All asplenic individuals should have a supply of antibiotics to take empirically if they develop signs of infection and cannot get to a medical facility in a timely manner, to prevent the development of clinical sepsis.6 Patients should be educated to go to a medical facility for evaluation if they develop fever, malaise, chills, or other constitutional symptoms. If they cannot get to a medical facility that can administer parenteral antibiotics within 2 hours, they should take a dose of the antibiotic they have on hand. All guidelines recommend empiric antibiotics in these cases, and patients should receive empiric antibiotics whether or not they are already receiving prophylactic antibiotics (discussed below). The chosen antibiotic should target encapsulated organisms, as these are the most common culprits in postsplenectomy sepsis. The most common regimens are amoxicillin or amoxicillin/clavulanic acid and, alternatively, levofloxacin or moxifloxacin if the patient has a penicillin allergy.1,6
A more controversial topic is the concept of prophylactic antibiotics, which are taken on a daily basis to prevent infection. Some sources recommend lifelong antibiotic prophylaxis in everyone with impaired splenic function, but the general consensus seems to be that only certain populations require long-term prophylaxis, including the first 3 years postsplenectomy, children under 5 years old, and anyone who has survived an episode of postsplenectomy sepsis.1,2,6 The standard regimen for prophylactic antibiotics is penicillin because it is inexpensive, well-tolerated, and effective against encapsulated bacteria.4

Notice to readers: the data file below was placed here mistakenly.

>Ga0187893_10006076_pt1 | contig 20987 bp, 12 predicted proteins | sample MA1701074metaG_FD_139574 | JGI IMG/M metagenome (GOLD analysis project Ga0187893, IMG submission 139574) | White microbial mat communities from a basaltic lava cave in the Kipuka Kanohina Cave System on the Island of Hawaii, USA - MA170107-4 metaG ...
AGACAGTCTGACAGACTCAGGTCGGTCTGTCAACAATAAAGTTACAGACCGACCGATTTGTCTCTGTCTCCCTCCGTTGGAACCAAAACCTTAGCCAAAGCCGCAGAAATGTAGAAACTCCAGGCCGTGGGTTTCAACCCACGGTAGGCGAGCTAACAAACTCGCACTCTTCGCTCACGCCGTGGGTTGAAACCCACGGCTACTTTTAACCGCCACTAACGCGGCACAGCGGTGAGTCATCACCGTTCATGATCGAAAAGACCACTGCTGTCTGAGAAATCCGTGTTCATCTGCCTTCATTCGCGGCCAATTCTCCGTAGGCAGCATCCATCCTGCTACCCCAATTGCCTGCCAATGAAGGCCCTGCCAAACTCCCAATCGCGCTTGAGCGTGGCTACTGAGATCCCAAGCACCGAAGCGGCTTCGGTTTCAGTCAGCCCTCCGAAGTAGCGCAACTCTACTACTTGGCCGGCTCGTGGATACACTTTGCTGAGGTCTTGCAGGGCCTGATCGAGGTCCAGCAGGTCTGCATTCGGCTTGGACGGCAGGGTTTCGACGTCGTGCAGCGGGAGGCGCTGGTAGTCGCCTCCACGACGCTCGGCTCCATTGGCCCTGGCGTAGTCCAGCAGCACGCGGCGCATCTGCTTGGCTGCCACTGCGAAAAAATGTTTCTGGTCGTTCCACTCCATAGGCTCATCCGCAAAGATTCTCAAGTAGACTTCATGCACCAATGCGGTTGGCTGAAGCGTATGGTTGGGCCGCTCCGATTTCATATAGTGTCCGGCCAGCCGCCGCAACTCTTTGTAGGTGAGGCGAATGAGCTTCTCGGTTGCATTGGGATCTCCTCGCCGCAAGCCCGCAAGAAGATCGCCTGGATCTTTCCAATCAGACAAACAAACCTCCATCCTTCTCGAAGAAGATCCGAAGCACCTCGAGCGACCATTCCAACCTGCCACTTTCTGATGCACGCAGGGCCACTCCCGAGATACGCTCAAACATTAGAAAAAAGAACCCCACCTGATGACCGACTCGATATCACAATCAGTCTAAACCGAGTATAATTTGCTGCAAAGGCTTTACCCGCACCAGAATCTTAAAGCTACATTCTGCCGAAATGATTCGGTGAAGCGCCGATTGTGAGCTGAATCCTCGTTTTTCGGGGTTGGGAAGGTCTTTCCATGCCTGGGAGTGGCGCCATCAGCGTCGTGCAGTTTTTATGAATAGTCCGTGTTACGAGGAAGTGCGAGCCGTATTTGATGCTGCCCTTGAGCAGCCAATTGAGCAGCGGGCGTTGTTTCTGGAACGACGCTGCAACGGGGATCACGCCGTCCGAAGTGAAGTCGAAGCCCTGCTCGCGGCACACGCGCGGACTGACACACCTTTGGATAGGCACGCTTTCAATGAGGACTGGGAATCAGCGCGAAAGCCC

Patients with impaired splenic function are commonly encountered in the urgent care setting, and the immunosuppressive nature of this disease is often overlooked. The warning signs for impending sepsis may be subtle in this patient population, so it is important to be especially cognizant of abnormal vital signs like fever and tachycardia. It is also imperative to be aware of the conditions that predispose individuals to impaired splenic function, like sickle cell disease, celiac disease, HIV, and stem cell transplantation, because many patients with impaired splenic function are unaware of their condition. The management and disposition differs for individuals with impaired splenic function compared to otherwise healthy individuals.
The three most important aspects of preventing postsplenectomy sepsis are patient education, vaccination, and the use of empiric antibiotics. It is not uncommon for patients who do not have a primary care provider to seek care in the urgent care setting, so implementing these prevention strategies may fall solely on the urgent care provider.